It’s early April, and you’re trying to get in touch with your New York-based board member to schedule a meeting. If you guessed that he’s in Georgia (at the Masters), you’re probably right. Want to know more about where he’ll likely be in May and June?
Well, here you go: global real estate experts Knight Frank teamed up with NetJets and WINGX Advance to track worldwide private jet migration patterns for the wealthy worldwide. The information they found is illustrated in a cool global event calendar on page 35 of the 2016 Knight Frank Wealth Report.
(Interesting aside: NetJets is the 4th largest airline in the world, including commercial aircraft, just in case you were thinking that your prospects are flying business class. The article hyperlinked in the previous sentence as well as this one gives an idea of what a share costs.)
Why This Report Is Worth Reading
The Knight Frank report is always worth the yearly wait, but this time it’s especially juicy – primarily because of the strategic collaborations they have forged to provide richer detail to their own data, but also because they have expanded the scope of their research to include the merely wealthy (millionaires and deca-millionaires) as well as the traditional ultra high net worth individuals.
For example, in an inspired collaboration with New World Wealth (NWW), the Knight Frank report graphs seasonal movements of people with assets of $10M+ and multiple global residences.
You’d certainly expect there to be a great deal of high-season fluctuation in a hot spot like The Hamptons (it’s 777 percent!), but NWW and Knight Frank found to their surprise that the number of multi-millionaires in London and Paris in July and May (respectively) are more than double their winter month numbers.
Where are the wealthy going during those winter months? According to their research, chances are they are headed for Davos and Miami.
And where are they buying their next home? If you guessed Vancouver you’d be right; Vancouver leads the Prime International Residential Index (PIRI) with prices in the prime real estate market accelerating 25% last year. Low supply, high foreign demand, and a weakened Canadian dollar are the top three reasons why.
For us in the Third Sector, the questions that loom large are how the wealthy view and value their philanthropic legacy. The Knight Frank report includes the personal perspectives of four philanthropists: Lynn Forester de Rothschild (interviewed in depth), Dr. Stephen Riady, Muna Easa Al Gurg, and Tony Elumelu. These first-hand reports provide valuable insight into high net wealth individuals’ motivations for giving.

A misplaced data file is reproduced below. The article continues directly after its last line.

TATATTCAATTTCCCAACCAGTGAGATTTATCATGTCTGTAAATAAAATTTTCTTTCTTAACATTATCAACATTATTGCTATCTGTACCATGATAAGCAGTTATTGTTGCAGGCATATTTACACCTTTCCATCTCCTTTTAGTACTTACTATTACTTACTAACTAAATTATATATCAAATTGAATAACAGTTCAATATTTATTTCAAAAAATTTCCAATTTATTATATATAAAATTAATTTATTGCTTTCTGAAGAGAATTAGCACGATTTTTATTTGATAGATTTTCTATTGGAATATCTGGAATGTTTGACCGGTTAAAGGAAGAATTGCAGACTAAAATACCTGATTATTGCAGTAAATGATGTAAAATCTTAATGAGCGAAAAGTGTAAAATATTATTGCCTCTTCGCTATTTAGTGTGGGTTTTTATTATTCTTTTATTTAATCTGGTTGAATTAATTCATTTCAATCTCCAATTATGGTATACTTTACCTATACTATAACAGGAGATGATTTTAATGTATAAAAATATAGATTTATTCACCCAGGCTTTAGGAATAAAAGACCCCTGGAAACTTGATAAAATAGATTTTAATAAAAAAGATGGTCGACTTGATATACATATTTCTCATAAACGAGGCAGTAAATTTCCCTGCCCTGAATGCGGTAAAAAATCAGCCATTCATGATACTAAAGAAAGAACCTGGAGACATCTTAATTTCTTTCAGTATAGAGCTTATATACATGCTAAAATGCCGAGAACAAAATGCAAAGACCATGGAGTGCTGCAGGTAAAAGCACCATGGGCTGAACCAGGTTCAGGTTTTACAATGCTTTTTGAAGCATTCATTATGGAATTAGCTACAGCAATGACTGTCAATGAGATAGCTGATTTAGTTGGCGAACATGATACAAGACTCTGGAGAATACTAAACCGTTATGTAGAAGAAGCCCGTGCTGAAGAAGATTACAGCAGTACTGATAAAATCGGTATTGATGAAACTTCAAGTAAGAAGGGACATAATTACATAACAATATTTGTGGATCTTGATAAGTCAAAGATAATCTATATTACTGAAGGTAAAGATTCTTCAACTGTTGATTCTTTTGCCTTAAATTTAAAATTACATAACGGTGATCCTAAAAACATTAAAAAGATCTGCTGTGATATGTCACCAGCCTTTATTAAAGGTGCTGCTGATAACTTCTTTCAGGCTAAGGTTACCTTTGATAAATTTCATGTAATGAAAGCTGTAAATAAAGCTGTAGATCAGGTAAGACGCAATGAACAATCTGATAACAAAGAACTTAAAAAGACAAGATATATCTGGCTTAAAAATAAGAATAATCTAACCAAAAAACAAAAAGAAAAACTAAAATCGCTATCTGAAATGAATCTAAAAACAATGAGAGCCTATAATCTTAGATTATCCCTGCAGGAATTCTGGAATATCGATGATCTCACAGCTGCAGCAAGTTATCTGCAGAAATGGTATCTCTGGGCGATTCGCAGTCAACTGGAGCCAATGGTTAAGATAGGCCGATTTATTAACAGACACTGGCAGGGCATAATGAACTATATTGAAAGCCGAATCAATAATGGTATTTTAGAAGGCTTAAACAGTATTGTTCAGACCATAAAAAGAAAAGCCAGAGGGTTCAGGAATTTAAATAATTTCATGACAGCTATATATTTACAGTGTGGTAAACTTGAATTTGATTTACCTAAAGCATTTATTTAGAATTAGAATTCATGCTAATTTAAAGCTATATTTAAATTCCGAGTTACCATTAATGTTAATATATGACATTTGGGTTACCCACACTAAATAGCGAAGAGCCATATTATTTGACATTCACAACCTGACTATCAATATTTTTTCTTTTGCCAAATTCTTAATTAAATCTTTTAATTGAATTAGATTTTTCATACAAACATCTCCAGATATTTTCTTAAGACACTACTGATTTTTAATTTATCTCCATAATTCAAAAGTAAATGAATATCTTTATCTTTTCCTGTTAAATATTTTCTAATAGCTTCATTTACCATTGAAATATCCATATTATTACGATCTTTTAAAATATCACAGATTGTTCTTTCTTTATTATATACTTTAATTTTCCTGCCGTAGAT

The chief motivation cited for the ultra wealthy to be philanthropic is a sense of personal fulfillment. In Middle Eastern countries, religion was equally as strong a motivator.
“However,” the report goes on to say, “the way the wealthy are giving is changing. The Zuckerbergs, for example, have created a more flexible limited liability company, not a traditional charitable foundation, to oversee their endeavours.
‘This is indicative of a wider trend that we have seen across our client base,’ says Tom Hall, Head of Philanthropy Services (UK) at UBS. ‘Not only is philanthropy increasing, so too is the desire to ensure that it is truly effective and actually solving the social and environmental problems of our time.
Philanthropists are becoming increasingly sophisticated in how they structure their giving and investing, with social impact emerging as a key third dimension along with risk and return in every investment decision.’”
According to their money managers, 80% of high net worth individuals plan to continue to increase their philanthropic investments in the next 10 years. Our job is to inspire them and provide that sense of personal fulfillment that they have made an impact.
For Prospect Researchers and Frontline Fundraisers
For those of us who are interested in how the investment portfolios and holdings of UHNWIs stack up, check out lucky page 13 of the report. Considering the current economic climate, I’d have thought that gold would figure much larger in the typical asset portfolio than dead last.
Stop reading this and go download the report already!
It’s a double chocolate fudge sundae of a report, and these are just a few of my favorite highlights. What did you find interesting? Share!